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Check out The Fuel Pulse Show Podcast

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Check out The Fuel Pulse Show Podcast

Check out The Fuel Pulse Show Podcast

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3 min read

Today's High Performance Fuel Filters: Historically Good

Today's High Performance Fuel Filters: Historically Good
Today's High Performance Fuel Filters: Historically Good
5:04

Today's diesel engines perform better while being 99% cleaner than engines from just a decade or two ago. What’s the biggest difference between the common rail diesel engines of today and the engines of yesterday that leads to this being true?

It comes down to both the injectors and the filters. The former can't do what it needs to do without the latter.

Better Injectors

Common rail diesel engines inject fuel differently than the long-standing diesel technology from decades past. Their design, with the ability to build up fuel pressure in a “common rail” that feeds the injectors, enables them to do things, from both a functional and performance standpoint, that Rudolf Diesel couldn’t have dreamed of.

Stuff like being able to inject fuel up to seven times into the same cylinder in the course of one piston stroke. All are controlled, of course, by an advanced computer that monitors everything going on to ensure the way the injectors operate ensures you get the most out of that engine.

To do what they need to do, common rail diesel injectors operate at much higher pressures than ever before. Today’s advanced generation common rail diesels can have injector pressures between 23,000 and 36,500 psi. This is many times higher than even the newer direct injection diesels from the 1990s that topped at out 7,250 psi.

These higher pressures mean these injection systems are so much more sensitive to outside contaminants like water and particulates. If they get damaged, they’re significantly more expensive to fix, too. This has led to the specifying of high-performance fuel filters that filter out much smaller particles than before. And this has implications for the user.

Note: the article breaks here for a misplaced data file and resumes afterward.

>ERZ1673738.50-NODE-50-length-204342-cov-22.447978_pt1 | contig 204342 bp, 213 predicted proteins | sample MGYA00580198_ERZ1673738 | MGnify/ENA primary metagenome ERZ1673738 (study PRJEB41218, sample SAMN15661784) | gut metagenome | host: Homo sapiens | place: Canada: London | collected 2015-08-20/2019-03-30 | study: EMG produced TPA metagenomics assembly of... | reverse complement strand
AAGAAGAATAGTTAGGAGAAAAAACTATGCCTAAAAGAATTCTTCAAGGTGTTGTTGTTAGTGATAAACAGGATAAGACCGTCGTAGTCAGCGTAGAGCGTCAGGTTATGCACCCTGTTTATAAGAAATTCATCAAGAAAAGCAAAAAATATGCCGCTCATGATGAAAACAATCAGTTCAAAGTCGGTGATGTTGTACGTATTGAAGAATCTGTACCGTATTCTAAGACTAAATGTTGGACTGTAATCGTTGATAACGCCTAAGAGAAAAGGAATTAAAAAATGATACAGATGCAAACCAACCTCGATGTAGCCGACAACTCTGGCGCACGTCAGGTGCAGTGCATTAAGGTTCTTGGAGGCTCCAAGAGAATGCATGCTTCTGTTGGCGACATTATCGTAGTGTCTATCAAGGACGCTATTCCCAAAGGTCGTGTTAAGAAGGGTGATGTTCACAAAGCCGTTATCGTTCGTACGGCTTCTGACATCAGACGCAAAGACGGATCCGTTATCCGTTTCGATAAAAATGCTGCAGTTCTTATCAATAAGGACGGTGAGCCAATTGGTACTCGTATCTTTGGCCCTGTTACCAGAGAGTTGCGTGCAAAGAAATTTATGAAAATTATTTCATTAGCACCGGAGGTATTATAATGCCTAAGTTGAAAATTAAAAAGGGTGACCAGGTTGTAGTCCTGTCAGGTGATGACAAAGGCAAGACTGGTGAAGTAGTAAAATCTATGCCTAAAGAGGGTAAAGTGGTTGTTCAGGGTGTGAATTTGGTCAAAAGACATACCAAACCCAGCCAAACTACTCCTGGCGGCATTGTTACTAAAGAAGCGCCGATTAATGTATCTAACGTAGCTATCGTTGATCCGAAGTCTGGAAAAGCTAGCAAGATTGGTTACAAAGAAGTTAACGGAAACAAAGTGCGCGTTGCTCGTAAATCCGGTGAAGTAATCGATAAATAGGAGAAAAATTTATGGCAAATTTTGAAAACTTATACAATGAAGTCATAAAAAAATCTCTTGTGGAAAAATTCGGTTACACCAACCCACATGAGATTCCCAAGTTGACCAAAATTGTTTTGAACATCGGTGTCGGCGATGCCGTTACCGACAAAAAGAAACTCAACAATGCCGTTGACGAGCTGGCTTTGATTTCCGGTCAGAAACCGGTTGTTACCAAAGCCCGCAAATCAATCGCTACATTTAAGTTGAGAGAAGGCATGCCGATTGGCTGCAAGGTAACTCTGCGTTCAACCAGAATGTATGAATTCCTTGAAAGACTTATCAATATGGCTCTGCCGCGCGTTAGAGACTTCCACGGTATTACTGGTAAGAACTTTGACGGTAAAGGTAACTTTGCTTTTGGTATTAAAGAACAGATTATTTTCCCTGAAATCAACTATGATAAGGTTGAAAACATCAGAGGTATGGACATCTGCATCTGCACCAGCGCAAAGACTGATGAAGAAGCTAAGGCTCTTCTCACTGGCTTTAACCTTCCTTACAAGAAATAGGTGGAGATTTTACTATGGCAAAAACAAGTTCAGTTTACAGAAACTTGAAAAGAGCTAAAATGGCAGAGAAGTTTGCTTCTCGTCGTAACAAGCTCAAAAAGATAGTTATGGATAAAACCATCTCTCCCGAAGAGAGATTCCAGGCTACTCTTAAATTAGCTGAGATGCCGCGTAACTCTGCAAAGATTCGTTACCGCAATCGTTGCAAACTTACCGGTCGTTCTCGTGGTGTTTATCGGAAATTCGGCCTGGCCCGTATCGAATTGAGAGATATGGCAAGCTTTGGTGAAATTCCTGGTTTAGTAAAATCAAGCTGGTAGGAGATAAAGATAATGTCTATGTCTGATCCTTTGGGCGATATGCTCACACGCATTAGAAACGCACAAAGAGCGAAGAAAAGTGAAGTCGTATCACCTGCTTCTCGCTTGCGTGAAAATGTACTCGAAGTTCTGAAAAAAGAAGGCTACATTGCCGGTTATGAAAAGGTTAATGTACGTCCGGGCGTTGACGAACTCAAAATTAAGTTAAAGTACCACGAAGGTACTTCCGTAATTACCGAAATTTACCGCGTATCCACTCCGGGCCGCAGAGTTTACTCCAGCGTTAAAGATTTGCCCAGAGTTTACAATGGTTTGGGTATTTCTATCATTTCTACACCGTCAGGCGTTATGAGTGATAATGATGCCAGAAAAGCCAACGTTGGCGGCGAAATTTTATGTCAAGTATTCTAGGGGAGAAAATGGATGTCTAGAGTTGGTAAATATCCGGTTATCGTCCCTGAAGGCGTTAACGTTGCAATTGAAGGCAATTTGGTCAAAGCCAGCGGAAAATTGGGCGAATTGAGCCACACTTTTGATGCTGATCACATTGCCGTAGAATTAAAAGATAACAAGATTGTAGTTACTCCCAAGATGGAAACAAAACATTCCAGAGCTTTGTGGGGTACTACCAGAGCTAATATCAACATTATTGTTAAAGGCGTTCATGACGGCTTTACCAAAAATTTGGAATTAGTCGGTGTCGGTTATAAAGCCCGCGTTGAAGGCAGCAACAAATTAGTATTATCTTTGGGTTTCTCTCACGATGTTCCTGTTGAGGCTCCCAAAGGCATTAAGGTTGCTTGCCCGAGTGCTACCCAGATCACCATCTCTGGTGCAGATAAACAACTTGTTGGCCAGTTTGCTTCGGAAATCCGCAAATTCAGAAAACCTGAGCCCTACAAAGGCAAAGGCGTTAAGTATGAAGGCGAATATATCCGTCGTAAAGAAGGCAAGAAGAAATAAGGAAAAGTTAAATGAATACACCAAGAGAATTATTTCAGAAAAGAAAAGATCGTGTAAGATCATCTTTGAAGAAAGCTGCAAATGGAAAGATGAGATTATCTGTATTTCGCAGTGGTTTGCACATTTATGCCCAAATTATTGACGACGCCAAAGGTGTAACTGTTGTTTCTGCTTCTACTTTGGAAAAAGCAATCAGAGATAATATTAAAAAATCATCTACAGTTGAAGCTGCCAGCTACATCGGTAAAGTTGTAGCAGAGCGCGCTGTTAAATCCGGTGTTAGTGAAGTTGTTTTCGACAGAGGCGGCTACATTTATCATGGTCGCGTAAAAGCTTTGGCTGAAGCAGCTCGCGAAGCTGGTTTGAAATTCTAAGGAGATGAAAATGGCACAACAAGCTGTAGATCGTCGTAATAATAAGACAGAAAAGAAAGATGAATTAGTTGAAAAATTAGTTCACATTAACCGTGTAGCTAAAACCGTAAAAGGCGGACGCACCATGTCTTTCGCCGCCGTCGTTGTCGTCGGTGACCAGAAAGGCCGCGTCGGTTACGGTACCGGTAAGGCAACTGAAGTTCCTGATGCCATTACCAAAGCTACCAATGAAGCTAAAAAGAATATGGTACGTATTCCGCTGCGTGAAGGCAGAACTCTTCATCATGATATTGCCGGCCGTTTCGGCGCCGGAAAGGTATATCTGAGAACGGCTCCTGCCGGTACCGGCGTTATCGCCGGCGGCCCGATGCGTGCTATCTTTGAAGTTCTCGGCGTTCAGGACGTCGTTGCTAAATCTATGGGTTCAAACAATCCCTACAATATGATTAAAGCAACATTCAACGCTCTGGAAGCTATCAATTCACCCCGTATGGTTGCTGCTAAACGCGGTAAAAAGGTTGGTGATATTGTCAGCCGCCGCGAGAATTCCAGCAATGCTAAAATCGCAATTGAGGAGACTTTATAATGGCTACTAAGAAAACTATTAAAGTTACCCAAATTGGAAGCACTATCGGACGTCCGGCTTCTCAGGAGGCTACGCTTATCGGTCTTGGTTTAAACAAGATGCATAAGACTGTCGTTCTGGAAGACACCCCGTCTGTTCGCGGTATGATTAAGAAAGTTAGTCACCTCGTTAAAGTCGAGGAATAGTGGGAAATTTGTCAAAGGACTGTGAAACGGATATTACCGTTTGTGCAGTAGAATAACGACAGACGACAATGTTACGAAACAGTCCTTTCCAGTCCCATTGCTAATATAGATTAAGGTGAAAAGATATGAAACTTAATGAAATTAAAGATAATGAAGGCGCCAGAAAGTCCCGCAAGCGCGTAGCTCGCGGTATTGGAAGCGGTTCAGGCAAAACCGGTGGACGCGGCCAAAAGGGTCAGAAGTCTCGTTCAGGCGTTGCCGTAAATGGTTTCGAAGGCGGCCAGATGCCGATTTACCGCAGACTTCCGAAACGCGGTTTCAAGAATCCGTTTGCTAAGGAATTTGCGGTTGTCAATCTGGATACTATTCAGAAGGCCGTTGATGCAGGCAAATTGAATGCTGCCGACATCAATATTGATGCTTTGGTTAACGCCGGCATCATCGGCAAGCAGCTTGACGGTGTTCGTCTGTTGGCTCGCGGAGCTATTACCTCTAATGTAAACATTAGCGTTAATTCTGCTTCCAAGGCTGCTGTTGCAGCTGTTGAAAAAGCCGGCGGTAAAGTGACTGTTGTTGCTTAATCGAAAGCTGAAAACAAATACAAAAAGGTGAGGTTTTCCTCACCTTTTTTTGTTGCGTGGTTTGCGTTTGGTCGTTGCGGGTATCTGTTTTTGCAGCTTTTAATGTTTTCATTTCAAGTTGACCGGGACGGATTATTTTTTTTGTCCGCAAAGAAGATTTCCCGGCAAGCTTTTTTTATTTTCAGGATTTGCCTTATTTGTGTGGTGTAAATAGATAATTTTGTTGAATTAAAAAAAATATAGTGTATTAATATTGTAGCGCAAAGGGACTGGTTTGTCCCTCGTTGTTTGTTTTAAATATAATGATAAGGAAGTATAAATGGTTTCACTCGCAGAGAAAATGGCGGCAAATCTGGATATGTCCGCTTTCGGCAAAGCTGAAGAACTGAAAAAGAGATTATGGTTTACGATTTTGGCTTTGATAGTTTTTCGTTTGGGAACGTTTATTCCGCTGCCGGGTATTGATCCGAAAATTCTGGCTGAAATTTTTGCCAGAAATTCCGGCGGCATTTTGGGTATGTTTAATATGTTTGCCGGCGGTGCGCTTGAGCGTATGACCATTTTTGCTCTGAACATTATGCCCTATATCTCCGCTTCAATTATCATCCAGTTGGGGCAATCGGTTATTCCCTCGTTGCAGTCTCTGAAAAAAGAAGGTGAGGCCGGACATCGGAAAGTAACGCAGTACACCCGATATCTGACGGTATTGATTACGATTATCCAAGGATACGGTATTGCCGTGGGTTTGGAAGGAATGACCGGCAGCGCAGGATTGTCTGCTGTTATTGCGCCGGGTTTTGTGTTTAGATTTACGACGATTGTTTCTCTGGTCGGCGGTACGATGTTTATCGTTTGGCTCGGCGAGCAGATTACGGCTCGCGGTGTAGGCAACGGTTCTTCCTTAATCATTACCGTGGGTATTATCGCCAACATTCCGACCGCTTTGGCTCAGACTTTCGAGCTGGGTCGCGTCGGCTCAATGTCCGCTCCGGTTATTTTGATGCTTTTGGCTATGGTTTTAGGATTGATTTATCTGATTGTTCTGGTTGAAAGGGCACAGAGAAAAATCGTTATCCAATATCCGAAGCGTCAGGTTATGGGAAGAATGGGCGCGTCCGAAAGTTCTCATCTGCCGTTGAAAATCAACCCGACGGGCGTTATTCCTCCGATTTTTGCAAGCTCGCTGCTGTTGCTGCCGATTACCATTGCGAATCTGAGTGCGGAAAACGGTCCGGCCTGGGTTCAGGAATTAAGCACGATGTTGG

Diesel fuel has its share of issues. Download our free report on diesel  problems.

The Filter Difference Between Then And Now

Old-school diesel fuel filters used to have a typical rating of around 10-20 microns. But we should take a moment to explain what this kind of jargon means.

It means they should filter out all particles above that given size, right? Not exactly. If a filter is “rated” at 10 microns, it means it should have “some ability” to capture particles as small as 10 microns. It's designed to capture particles "as small as" 10 microns. That’s a much different thing than assuming it means it's going to capture ALL of the particles 10 microns up. Realizing that should make it clear to us that the “10-micron rating” actually isn’t telling you everything you need to know.

What you really need to know are the Nominal rating and the Absolute rating of the filter. A filter with a nominal rating of 10 microns would have shown, through testing, to catch 50-90% of particles 10 microns and above in size. So that’s a little better. If the filter has an absolute rating of 10 microns, it has to catch at least 98.7% of particles 10 microns and above. That’s actually what most people think the simple “10 micron rating” label is telling them, when it actually isn’t.

Fuel Filters In Common Rail Diesels

For common rail diesel engines, 10- or 20-micron filtration just wouldn’t do. Common rail diesels will use a primary fuel filter rated at 10-30 micros, but then a secondary fuel filter rated down to 2-5 microns. And the industry is advancing toward 1-micron effective filtration.

To give you some perspective, 40 microns is about the lowest limit of visibility that the human eye can detect. But 2 microns is the size of a single bacterial cell.

The Difference Between 10 and 2? Or Something Greater?

What’s the performance difference between a 10-micron filter and a 2-micron filter? You might think that it’s an 80% difference since 2 is 80% less than 10. Or maybe you'd think it's a 5x different - 10 being five times as high as 2. But it’s actually much more than that.

If you assume that the particles are all spherical or circular (which they won’t all be, but for illustrative purposes, we’ll go with that), there’s actually a 96% difference in the size of space they have that will allow particles to go through. 96% is more than 80%, but still doesn’t accurately depict how big a difference that is.

If you flip the math around, what you find is that the 10-micron filter allows 25x more to pass through than the 2-micron filter. Putting another way, there’s a 5x raw difference between 10 and 2, but a 25x difference in the space they have to allow contaminants through.

So today’s common rail diesel fuel filters are going to be much, much more effective at protecting the engine.

You may be interested in these other articles about diesel:

Most Common Diesel Fuel Problems